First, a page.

COVID-19 cases tick up as state responds

COVID-19 cases tick up as state responds

COVID-19 cases and deaths rose over the weekend as Wisconsin continued to respond to the outbreak.

Updates over the weekend and on Friday:

  • There were 381 confirmed positive tests for COVID-19 in 29 Wisconsin counties as of Sunday afternoon, according to the Department of Health Services. Milwaukee County had the most at 182. And 6,230 have tested negative in the state as of Sunday afternoon.
  • The number of deaths from the disease rose to four over the weekend. The Milwaukee County Medical Examiners’ Office said Saturday that it was investigating the death of a 69-year-old man from complications of COVID-19. The man had been hospitalized several days before his death.
  • DHS over the weekend confirmed community spread in Waukesha County. The department previously confirmed community spread in Brown, Columbia, Dane, Kenosha and Milwaukee counties.
  • The Wisconsin Supreme Court issued orders Sunday postponing jury trials and temporarily suspending in-person proceedings for courts statewide. State courts are open and continue to operate, but will reschedule jury trials planned through May 22. Judges, commissioners and clerks will have to use email, teleconferencing and video conferencing instead of in-person courtroom appearances through April 30. “We are taking these steps not only to protect public health, but also to help ensure continued and effective operation of all our courts for the people of Wisconsin,” Chief Justice Patience Roggensack said in a statement. The court postponed oral arguments set to start next week.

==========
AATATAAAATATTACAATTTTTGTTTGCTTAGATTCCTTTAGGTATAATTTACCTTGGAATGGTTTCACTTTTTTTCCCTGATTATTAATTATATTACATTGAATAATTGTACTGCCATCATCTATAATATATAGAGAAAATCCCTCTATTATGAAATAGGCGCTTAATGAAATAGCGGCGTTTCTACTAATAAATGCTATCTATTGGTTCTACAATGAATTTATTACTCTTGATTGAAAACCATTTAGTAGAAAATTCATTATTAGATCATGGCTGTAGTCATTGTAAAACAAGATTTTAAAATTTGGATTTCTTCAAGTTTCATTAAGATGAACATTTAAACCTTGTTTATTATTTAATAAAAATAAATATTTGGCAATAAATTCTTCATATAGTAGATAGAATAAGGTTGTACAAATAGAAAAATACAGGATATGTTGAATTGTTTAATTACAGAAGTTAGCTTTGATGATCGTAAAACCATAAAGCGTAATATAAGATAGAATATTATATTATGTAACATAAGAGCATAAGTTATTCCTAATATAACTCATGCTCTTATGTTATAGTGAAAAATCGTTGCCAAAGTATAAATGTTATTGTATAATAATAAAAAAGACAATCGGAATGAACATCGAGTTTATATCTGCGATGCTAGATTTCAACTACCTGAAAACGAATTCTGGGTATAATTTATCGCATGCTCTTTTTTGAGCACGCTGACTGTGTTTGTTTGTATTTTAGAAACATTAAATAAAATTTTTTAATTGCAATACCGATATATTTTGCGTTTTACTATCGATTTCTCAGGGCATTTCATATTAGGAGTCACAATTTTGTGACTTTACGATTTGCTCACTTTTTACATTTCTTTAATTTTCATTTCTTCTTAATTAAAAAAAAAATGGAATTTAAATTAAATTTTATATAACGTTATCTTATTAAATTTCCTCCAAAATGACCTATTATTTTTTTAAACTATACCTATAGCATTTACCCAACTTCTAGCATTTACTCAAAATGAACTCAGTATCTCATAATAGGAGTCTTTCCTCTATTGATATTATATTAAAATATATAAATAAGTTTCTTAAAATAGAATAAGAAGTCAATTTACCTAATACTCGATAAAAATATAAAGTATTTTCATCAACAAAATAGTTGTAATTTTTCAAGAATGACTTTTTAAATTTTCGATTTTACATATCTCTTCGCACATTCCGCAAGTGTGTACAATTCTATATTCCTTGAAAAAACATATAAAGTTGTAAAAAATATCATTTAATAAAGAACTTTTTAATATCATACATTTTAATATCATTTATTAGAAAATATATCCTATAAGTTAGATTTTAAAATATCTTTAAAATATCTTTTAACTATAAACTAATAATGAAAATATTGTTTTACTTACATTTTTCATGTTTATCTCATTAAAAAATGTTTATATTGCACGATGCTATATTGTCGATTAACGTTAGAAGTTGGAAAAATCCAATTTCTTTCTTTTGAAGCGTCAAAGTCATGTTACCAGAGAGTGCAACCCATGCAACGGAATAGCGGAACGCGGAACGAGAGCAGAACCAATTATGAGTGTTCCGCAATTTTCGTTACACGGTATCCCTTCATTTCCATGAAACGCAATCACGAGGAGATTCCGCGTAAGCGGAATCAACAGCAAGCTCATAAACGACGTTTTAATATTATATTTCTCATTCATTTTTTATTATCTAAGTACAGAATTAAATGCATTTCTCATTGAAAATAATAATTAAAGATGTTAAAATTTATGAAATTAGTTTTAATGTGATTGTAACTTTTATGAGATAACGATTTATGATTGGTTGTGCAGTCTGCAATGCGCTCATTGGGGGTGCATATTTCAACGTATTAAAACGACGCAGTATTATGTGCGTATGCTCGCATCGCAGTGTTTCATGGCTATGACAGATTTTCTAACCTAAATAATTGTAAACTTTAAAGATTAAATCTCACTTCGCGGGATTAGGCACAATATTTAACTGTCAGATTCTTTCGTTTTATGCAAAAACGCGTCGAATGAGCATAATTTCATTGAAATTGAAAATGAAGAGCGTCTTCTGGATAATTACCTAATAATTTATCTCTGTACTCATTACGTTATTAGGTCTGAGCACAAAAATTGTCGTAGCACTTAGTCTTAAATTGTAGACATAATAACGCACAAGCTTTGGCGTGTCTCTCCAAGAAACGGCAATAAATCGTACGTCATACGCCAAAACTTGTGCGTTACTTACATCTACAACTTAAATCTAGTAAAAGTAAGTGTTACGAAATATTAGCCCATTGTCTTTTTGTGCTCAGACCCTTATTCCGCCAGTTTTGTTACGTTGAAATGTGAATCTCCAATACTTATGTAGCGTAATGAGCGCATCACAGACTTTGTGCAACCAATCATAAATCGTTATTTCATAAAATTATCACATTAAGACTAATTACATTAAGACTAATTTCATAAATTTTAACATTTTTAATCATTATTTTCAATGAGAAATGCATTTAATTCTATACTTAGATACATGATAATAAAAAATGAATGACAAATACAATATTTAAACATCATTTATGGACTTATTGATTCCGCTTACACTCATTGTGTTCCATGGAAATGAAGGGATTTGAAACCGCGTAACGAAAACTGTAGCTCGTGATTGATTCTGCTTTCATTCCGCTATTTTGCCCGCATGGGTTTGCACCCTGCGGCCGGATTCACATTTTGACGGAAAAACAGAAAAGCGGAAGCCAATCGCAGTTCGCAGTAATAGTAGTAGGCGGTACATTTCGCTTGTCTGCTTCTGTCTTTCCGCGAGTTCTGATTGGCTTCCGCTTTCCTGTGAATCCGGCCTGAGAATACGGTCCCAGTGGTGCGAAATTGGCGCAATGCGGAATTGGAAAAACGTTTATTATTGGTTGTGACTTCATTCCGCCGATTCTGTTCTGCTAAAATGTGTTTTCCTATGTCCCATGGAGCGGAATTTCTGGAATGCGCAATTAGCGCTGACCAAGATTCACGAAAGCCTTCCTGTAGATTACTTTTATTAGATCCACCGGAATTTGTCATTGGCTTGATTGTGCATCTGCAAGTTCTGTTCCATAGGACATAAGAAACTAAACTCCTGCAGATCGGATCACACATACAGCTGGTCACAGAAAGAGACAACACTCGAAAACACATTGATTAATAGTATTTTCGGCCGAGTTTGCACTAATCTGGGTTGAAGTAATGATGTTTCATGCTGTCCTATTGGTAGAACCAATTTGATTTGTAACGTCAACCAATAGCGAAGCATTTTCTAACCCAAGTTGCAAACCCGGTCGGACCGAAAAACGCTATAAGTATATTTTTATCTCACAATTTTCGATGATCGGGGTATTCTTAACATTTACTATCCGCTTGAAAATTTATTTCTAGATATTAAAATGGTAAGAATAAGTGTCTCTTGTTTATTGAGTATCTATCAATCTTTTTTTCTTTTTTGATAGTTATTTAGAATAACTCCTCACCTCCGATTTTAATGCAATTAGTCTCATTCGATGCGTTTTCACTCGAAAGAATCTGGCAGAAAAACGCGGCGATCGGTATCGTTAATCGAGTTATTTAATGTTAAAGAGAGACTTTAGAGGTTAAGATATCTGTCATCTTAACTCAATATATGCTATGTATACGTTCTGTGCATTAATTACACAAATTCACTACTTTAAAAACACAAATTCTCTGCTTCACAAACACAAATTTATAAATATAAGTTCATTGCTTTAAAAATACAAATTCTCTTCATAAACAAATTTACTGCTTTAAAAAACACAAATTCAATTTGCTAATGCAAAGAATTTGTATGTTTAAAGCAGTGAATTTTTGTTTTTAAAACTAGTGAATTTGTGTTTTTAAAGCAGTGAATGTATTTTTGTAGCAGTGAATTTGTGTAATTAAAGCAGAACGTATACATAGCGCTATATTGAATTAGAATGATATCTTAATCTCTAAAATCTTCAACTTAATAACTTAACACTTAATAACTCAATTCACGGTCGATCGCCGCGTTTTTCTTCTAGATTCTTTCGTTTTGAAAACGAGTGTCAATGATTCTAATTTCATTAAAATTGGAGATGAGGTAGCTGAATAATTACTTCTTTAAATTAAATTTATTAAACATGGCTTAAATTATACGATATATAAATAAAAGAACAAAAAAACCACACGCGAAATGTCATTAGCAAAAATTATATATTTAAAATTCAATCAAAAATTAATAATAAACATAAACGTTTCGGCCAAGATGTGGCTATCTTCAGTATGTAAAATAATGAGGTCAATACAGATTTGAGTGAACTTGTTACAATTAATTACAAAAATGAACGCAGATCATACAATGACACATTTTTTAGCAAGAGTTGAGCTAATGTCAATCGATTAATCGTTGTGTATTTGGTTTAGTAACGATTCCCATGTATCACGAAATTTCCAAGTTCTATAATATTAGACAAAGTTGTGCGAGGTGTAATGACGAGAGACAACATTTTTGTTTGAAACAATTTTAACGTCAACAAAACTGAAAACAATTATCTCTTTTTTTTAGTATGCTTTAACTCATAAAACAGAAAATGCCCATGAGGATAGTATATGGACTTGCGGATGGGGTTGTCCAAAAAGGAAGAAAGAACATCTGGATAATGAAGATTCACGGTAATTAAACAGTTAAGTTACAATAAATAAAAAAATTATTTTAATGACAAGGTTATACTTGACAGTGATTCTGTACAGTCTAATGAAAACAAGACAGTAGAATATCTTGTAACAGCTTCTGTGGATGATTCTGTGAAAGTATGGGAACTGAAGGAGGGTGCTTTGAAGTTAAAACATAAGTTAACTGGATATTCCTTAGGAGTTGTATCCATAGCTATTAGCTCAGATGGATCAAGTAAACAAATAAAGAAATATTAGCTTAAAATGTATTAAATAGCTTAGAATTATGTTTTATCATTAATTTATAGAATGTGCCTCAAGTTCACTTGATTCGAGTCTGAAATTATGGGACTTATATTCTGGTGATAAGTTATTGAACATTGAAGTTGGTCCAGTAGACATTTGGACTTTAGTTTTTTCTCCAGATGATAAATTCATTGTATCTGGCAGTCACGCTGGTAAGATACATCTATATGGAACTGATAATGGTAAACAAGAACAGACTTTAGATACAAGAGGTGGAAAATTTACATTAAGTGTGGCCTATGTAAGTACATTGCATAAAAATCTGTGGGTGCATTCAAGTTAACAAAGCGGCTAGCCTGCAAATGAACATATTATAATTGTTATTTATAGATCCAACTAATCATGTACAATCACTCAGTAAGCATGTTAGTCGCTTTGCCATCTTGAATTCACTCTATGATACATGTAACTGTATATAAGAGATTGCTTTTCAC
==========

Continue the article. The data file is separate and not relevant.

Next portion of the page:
• Evers suspended several utility-related administrative rules on Sunday. After the order, Public Service Commission Chairperson Rebecca Cameron Valcq ordered utilities to stop disconnecting for nonpayment for all customers, including commercial, industrial and farm accounts. During the emergency, utilities won’t be able to assess late fees and require deposits for reconnection of services. They’ll have to allow deferred payment agreements and remove administrative barriers for customers establishing or reestablishing utility service. Water utilities also have to provide budget billing arrangements to customers, which electric and natural gas utilities can already do.
  • On Sunday, Evers directed the Department of Public Instruction to suspend administrative rules relating to hours of instruction and student teacher assessments. The order also gives the agency more flexibility over deadlines.
  • The state of Wisconsin is asking the Federal Emergency Management Agency to help the state obtain protective medical supplies for law enforcement officers and firefighters, according to a Saturday statement from Evers. Wisconsin Emergency Management requested 50,000 non-surgical masks; 10,000 face shields; 11,000 coveralls; 3,000 N95 face masks; and 35,000 pairs of protective gloves. On Friday, Milwaukee Police Chief Alfonso Morales asked local businesses to donate personal protective equipment.